• North Korea's goals are is less clear. Kim Jong Un says he is committed to the path of denuclearization, a North Korean source told CNN, but some observers doubt he will ultimately give up his nuclear weapons. In the past, North Korea has sought security guarantees and demanded the US drop what the North describes as its "hostile policy." The country has long wanted the US to remove its military presence from South Korea, where more than 20,000 troops are stationed, though Moon has said that Kim agreed to drop that demand as a condition for denuclearization.

Then there's the bigger issue of whether North and South would ever reunify as one country.

Since 1972, both North and South Korea have been committed to reunifying the peninsula through peaceful, non-military means "without depending on foreign powers and without foreign interference."

What reunification looks like, however is unclear. Since their division after World War II, the two countries have become markedly different places, with different cultures and even colloquial language.

1:16 a.m. ET, April 27, 2018

Kim Jong Un says he's willing to go to Seoul


Kim has told Moon that he would be willing to visit the Presidential Blue House (South Korea's equivalent of the White House) in Seoul.

Here's how it happened, according to South Korean presidential spokesman Yoon Young-chan:

Moon told Kim that if he were to travel to Seoul, the military honor guard that would greet him would be much bigger than the one today.“If you invite me to the Blue House, I am willing to go to the Blue House anytime,” Kim responded.
1:15 a.m. ET, April 27, 2018

Kim Jong Un: "My heart won't stop fluttering"

After Kim Jong Un and Moon Jae-in met for the first time, the North Korean leader was very open about how excited he was during the encounter.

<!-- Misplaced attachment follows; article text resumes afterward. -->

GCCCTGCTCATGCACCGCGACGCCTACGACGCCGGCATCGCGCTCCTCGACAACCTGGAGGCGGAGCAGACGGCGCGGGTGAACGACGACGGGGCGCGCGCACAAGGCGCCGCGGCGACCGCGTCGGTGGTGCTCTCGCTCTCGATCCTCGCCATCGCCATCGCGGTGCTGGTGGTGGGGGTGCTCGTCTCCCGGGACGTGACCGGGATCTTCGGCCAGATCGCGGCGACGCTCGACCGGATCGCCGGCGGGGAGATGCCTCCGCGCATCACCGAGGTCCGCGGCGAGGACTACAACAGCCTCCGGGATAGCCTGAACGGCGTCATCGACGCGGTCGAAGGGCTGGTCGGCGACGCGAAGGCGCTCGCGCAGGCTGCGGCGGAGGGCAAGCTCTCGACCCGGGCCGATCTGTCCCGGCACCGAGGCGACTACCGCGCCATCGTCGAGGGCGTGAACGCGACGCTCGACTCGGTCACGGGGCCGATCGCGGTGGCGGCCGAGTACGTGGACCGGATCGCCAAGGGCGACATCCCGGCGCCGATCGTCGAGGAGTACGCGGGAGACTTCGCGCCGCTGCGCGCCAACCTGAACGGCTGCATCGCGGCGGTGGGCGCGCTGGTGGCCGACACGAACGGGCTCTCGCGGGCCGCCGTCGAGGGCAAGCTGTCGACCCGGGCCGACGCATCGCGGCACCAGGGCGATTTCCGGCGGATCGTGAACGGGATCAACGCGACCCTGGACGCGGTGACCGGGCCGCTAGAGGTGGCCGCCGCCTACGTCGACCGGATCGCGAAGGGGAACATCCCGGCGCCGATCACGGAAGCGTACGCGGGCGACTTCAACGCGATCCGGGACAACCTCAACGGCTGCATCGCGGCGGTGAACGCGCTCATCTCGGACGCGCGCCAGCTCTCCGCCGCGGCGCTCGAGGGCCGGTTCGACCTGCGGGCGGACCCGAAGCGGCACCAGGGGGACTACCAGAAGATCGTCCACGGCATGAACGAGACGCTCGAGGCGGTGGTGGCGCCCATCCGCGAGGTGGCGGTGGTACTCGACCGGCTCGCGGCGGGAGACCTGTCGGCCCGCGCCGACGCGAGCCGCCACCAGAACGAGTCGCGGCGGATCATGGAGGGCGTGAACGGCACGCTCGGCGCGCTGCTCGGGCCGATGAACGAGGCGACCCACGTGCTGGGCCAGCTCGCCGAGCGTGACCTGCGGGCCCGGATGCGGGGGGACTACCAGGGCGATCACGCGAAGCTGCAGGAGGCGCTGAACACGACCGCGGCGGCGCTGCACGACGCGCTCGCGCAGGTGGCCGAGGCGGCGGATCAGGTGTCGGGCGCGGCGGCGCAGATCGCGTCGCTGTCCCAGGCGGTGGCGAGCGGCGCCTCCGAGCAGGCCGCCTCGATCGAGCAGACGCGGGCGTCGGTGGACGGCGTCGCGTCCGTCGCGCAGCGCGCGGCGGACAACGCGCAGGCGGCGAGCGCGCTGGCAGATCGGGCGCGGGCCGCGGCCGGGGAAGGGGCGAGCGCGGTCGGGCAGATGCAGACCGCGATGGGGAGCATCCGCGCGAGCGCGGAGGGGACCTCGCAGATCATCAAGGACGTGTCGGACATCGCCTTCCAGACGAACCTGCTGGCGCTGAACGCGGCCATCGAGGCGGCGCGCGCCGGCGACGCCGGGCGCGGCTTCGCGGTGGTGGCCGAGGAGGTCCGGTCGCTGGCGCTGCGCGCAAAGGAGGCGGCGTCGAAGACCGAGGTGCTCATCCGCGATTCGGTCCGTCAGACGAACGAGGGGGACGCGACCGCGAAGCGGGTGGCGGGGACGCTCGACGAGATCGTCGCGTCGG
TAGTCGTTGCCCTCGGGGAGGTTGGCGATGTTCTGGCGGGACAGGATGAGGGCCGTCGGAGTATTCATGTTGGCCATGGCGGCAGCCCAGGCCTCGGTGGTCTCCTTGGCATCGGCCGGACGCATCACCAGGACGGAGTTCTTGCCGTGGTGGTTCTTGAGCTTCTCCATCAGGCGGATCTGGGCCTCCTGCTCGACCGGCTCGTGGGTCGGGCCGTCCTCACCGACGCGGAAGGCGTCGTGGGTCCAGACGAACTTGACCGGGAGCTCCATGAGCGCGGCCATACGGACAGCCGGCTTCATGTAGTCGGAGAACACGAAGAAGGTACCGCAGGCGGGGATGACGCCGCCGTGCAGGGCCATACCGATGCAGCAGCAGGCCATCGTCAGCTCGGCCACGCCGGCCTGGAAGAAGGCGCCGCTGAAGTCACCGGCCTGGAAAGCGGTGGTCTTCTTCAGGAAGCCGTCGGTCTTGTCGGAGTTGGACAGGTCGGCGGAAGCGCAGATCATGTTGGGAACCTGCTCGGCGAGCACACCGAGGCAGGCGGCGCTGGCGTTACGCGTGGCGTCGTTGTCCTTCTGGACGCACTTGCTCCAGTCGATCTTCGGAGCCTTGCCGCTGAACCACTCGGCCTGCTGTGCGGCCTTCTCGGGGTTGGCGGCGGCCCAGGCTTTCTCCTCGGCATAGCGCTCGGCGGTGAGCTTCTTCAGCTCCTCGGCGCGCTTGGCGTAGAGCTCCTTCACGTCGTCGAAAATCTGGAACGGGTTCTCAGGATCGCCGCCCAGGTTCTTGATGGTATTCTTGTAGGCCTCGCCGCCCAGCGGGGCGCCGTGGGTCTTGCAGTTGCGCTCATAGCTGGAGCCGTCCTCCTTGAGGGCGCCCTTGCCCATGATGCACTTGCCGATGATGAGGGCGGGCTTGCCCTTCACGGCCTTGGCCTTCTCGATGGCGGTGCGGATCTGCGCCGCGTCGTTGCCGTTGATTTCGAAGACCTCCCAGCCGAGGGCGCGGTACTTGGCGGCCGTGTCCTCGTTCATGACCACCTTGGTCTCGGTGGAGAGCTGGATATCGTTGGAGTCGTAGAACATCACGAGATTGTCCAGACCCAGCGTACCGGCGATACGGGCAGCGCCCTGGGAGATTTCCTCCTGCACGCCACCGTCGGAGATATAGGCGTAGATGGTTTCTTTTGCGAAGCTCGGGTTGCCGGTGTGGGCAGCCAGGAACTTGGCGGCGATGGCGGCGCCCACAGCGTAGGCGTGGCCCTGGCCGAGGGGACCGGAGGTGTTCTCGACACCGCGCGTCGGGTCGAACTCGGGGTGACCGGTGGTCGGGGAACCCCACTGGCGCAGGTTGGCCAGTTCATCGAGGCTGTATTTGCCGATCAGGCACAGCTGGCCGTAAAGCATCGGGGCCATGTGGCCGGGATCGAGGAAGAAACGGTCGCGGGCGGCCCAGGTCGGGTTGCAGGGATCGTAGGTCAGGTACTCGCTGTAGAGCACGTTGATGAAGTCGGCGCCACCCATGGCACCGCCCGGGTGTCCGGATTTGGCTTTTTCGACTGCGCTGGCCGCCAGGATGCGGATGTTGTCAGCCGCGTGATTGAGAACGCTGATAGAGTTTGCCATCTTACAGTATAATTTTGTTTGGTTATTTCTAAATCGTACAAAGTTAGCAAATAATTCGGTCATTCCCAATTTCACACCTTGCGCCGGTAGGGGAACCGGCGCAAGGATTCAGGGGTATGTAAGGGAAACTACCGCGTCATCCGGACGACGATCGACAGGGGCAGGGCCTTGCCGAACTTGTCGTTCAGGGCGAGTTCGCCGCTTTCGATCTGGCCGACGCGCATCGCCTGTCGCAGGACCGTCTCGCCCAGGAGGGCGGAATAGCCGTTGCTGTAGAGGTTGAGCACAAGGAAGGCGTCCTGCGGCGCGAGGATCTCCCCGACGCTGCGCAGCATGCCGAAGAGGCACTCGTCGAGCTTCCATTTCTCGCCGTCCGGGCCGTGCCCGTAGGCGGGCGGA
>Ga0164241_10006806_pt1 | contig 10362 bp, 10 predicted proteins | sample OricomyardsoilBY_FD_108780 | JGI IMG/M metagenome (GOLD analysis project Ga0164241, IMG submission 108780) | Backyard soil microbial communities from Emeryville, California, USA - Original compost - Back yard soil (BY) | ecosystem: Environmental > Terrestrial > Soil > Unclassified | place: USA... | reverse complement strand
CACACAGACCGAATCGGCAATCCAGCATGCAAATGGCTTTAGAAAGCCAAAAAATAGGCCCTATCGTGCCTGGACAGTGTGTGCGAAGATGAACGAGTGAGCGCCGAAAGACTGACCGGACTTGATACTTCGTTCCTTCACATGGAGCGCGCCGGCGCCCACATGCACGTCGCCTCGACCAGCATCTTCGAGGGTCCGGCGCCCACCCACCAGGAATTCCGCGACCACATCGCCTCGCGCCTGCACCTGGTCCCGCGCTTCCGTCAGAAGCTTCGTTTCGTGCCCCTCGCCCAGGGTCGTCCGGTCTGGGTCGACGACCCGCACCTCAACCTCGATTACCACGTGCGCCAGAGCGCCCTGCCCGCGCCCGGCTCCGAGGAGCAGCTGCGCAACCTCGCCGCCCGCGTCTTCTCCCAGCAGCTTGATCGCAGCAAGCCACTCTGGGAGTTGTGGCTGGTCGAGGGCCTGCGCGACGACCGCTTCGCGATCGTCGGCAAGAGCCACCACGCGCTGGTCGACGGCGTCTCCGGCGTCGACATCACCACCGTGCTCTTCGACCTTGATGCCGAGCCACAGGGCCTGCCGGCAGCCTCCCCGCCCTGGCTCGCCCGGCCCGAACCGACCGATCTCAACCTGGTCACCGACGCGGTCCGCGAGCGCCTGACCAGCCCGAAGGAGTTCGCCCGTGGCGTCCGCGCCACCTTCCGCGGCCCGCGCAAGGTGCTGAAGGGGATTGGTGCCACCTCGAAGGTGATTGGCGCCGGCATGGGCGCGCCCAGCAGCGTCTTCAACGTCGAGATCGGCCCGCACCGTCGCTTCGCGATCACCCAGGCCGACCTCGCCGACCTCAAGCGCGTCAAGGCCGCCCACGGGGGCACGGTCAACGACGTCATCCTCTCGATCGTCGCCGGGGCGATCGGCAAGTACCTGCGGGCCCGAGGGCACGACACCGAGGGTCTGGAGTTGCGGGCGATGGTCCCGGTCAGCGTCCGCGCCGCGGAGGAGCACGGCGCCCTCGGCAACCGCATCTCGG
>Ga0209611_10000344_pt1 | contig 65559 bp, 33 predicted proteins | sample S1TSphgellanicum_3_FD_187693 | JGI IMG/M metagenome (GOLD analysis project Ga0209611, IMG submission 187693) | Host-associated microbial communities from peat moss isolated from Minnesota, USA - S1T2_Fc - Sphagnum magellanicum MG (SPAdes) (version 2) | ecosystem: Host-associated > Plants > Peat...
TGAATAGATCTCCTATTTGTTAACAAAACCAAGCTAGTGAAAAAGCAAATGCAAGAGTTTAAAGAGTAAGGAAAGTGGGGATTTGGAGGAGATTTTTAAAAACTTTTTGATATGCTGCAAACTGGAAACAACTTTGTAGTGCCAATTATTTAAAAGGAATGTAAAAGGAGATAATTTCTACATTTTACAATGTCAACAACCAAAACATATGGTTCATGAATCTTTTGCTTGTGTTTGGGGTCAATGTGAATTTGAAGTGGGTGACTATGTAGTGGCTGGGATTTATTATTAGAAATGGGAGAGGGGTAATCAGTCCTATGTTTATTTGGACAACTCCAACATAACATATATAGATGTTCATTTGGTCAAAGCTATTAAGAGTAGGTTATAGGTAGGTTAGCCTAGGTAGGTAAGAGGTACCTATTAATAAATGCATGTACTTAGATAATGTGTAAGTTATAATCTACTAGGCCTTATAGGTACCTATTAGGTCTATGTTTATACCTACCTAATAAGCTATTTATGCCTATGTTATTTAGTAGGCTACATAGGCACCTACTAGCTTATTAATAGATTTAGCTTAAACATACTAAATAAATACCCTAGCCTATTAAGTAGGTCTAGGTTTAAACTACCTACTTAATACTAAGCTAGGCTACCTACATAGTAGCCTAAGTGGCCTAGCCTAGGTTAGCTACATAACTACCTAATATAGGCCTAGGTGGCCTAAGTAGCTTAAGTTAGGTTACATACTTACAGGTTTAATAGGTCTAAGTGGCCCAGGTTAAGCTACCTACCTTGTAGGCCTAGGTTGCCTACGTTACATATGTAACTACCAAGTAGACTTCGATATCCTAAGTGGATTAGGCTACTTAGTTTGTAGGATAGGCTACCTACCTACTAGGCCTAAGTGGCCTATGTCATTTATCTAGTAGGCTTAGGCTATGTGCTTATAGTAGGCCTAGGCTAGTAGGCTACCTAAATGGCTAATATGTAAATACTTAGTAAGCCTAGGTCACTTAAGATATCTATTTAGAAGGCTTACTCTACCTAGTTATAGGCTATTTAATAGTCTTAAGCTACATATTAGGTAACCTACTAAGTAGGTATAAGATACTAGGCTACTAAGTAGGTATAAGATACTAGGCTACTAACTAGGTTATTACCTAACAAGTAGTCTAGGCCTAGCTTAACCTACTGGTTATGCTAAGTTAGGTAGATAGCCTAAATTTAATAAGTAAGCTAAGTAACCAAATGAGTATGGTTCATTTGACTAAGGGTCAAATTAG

Here's how it went down, per the journalists who were there:


Kim: “Nice to meet you”.

Moon: “Was it not hard to come here?”

Kim: “No.”

Moon: “Nice to meet you.”

Kim: “My heart won't stop fluttering, to meet at such a historic location. Also, I’m very moved that you have come all the way to [military demarcation line] to greet.”

Moon: “It was a very courageous decision for you to come all the way here.”

KJU: “No, no.”

Moon: “We have made a historic moment.”

1:05 a.m. ET, April 27, 2018

Kim Jong Un's sister returns to South Korea

From CNN's Angela Dewan


Kim Jong Un’s younger sister, Kim Yo Jong, was among the six delegates with a seat at the table as talks began. She was sole woman among them, and she diligently took notes as her brother beside her spoke. 

It is the second time in three months that Kim Yo Jong, 30, has been in the South: She became the face of the North Korean delegation at the Winter Olympics in PyeongChang in February.

She appears to have become a central figure in the historic talks and is a close aide of her brother's. She manages his public events, itineraries and logistical needs, according to North Korea Leadership Watch.

Read more here